2023: A Used Car Market Like No Other, Part II
We've been following the used car market for 35 years. We've never seen anything like this.
Skyrocketing prices. Little to no inventory. Bidding wars. No, we're not talking about the real estate market. This is the reality of the used
car market in 2021-and-2022--and again in 2023. After a brief respite in early 2023, the market is ticking upward again, although not at the
pace it had been. This market has been fueled by a combination of factors, a perfect storm that is pushing values unrelentingly higher. While
we've occasionally seen this in spot markets (say, after a large natural disaster), this time it is pretty much everywhere.
What's fueling this? There are several factors; here are the most significant:
A slowly easing of constricted new car availability due to global chip and resource shortages
Continued disruption and failure of supply chains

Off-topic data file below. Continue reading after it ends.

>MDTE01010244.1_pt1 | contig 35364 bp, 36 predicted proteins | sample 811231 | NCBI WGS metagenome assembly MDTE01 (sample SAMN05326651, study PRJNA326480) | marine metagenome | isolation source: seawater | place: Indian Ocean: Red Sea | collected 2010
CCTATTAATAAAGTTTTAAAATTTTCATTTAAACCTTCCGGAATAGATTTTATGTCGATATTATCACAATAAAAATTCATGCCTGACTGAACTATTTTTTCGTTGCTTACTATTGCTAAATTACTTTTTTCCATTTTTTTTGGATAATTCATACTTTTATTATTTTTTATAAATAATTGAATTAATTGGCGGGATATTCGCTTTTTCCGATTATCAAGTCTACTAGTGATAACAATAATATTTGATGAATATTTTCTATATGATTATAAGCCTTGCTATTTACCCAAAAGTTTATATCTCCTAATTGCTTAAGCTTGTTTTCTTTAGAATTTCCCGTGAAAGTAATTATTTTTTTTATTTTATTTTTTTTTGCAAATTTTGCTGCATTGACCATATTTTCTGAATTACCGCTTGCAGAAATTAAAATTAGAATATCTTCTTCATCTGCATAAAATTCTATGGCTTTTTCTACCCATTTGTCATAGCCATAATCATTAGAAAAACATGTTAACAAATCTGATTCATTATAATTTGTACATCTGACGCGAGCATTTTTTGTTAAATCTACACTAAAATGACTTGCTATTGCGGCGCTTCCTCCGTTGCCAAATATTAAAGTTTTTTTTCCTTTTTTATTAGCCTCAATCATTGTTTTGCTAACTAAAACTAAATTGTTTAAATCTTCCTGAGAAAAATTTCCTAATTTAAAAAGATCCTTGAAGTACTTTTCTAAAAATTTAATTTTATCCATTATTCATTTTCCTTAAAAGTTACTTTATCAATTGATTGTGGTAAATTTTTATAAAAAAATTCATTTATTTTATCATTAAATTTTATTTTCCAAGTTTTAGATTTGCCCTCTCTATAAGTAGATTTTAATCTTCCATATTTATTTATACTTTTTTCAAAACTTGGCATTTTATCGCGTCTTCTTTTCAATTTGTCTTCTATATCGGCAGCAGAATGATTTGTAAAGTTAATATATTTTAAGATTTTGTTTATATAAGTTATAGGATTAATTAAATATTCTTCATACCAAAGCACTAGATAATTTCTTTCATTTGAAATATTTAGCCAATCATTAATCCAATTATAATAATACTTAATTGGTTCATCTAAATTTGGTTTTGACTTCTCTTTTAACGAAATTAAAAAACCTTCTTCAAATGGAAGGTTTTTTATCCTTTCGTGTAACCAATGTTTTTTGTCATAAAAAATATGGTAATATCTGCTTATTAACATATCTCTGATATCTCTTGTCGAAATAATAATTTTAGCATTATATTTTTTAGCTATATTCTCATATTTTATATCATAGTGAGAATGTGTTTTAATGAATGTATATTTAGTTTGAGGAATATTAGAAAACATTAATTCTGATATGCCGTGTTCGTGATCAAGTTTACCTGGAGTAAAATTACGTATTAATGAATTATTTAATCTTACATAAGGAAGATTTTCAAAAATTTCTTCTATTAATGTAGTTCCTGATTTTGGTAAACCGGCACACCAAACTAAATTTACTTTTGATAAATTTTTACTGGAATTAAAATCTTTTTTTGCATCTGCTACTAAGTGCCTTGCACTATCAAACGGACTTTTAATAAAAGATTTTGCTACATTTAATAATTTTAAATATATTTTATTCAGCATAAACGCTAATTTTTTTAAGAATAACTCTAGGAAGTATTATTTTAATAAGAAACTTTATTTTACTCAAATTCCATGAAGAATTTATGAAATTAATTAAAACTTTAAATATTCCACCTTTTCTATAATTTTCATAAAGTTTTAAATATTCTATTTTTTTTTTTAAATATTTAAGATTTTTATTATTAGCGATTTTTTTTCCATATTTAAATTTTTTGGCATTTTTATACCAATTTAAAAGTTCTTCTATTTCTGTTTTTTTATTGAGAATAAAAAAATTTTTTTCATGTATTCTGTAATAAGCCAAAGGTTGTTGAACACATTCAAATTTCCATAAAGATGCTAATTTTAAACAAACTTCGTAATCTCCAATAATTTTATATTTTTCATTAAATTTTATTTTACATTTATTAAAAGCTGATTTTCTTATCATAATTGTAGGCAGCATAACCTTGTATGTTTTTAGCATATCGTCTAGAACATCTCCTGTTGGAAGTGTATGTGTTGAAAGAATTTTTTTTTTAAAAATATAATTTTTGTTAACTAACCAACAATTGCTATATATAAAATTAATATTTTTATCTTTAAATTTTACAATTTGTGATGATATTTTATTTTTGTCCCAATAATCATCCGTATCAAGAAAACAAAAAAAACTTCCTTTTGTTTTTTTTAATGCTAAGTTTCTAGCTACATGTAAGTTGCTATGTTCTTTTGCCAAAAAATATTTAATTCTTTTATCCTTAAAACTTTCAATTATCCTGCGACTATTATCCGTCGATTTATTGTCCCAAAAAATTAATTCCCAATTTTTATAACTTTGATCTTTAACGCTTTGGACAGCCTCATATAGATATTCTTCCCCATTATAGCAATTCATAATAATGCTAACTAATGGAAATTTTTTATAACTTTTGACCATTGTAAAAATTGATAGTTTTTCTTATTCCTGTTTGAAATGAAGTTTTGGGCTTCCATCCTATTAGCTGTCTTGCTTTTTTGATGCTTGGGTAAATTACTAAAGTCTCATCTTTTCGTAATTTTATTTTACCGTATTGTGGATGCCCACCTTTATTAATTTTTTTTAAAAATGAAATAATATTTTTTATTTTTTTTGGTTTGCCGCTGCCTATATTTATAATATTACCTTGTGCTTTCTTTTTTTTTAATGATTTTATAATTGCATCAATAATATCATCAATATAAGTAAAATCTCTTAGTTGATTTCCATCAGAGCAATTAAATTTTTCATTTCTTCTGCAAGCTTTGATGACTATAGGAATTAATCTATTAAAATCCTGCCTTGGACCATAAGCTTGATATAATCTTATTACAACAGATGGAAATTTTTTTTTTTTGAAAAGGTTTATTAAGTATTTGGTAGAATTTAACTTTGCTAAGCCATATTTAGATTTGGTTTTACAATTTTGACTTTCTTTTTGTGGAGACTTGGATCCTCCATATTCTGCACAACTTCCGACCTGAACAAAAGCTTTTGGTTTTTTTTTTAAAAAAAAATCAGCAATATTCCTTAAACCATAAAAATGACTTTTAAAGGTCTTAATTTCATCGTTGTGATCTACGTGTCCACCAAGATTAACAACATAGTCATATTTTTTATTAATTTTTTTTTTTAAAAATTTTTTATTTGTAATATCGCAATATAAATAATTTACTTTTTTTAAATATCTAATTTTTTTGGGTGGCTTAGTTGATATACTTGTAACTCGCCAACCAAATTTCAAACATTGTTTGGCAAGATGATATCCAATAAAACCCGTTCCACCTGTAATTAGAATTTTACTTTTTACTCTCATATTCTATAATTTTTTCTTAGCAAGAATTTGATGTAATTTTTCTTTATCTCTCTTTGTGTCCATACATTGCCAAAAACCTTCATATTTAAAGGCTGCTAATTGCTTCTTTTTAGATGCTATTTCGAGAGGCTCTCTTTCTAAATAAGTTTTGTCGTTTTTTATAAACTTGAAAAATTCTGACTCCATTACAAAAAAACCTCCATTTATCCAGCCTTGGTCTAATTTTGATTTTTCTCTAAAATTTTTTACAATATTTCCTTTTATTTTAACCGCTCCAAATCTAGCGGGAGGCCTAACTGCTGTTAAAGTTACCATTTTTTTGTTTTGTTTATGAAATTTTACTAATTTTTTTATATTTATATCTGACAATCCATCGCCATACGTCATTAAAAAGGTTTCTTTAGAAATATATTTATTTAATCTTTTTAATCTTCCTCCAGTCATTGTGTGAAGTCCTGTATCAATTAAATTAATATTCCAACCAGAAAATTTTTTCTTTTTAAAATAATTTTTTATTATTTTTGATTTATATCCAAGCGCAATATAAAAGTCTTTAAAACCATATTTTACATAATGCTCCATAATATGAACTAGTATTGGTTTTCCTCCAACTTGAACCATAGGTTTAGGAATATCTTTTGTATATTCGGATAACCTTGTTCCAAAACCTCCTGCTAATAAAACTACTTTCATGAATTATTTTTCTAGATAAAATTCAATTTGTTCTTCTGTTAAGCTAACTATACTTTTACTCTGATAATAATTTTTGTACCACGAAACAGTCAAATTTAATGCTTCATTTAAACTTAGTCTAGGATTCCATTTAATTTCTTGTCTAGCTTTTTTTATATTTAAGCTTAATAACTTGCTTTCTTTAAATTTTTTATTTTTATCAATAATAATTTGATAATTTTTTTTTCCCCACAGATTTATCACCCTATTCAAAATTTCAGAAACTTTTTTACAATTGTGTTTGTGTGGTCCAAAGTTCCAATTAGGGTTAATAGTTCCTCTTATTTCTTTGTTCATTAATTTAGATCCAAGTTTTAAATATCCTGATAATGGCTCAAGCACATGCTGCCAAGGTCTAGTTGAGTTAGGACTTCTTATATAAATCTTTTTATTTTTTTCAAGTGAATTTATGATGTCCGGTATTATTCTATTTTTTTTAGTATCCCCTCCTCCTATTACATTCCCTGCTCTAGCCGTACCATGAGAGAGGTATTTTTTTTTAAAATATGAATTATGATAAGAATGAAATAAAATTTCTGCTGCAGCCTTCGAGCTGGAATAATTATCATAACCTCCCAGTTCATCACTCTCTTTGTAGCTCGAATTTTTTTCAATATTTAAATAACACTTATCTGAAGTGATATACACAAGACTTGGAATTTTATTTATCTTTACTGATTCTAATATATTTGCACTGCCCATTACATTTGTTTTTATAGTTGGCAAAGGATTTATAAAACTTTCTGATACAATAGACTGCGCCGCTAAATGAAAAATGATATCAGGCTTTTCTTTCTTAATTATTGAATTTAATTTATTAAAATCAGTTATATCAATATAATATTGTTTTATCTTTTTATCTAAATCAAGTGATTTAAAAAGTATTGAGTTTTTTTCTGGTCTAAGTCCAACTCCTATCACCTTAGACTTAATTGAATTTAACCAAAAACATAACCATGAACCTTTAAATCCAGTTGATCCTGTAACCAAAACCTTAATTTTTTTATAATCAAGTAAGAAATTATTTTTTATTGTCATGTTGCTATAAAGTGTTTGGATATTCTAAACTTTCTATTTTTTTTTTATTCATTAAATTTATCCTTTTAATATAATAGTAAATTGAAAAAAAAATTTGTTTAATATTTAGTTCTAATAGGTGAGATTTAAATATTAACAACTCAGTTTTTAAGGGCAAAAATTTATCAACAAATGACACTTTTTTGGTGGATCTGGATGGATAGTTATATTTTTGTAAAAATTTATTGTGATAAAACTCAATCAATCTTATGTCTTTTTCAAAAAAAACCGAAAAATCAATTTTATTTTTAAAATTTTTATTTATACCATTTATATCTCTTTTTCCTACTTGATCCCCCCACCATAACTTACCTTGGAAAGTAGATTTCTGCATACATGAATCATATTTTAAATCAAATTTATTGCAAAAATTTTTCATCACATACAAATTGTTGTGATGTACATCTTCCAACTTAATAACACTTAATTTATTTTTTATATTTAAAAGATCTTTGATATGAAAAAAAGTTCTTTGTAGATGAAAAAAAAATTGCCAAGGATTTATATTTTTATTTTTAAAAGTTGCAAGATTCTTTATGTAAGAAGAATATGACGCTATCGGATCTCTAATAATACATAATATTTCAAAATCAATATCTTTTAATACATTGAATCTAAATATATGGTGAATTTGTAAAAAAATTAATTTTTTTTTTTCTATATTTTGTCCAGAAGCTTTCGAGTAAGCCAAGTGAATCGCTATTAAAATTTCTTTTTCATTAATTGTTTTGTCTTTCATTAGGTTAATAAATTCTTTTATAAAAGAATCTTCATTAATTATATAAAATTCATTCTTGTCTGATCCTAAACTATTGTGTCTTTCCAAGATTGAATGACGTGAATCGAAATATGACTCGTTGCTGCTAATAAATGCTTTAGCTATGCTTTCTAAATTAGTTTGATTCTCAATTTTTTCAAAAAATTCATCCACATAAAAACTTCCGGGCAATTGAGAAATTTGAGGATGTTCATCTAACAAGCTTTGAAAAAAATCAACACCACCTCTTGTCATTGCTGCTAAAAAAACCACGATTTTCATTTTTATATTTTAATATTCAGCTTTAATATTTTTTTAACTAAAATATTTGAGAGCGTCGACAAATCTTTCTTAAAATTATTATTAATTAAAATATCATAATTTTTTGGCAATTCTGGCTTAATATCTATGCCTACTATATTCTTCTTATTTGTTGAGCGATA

Strong Job market
Post CV-19 consumer demand
Volatile acquisition costs for dealers
Opportunistic car dealers
The last two are not structural, but they do play a part. To be sure, it's costing more for dealers to fill inventory. Often, they acquire cars
in markets hundreds of miles (or more) away from them as there is no supply to be had nearby. Still, undoubtedly there is gouging going on, with some
dealers padding markups and charging more for add-ons beyond traditional levels. As justification, they can simply point to the myriad of media
reports about the used car market.
If you're looking to trade in for a new car, you're not going to find much relief there, either. While you might get more
for your trade-in, new car pricing is rarely being discounted, limiting your ability to capitalize on the situation. In fact, to fully take
advantage of the market you should sell your car privately a hassle which many people want to avoid. So, as usual the consumer is left holding the
At some point this will end and the market will return to equilibrium. That used vehicle you're looking at now will eventually depreciate fairly
sharply. If you can wait at all on a purchase and are concerned about money, we recommend patience.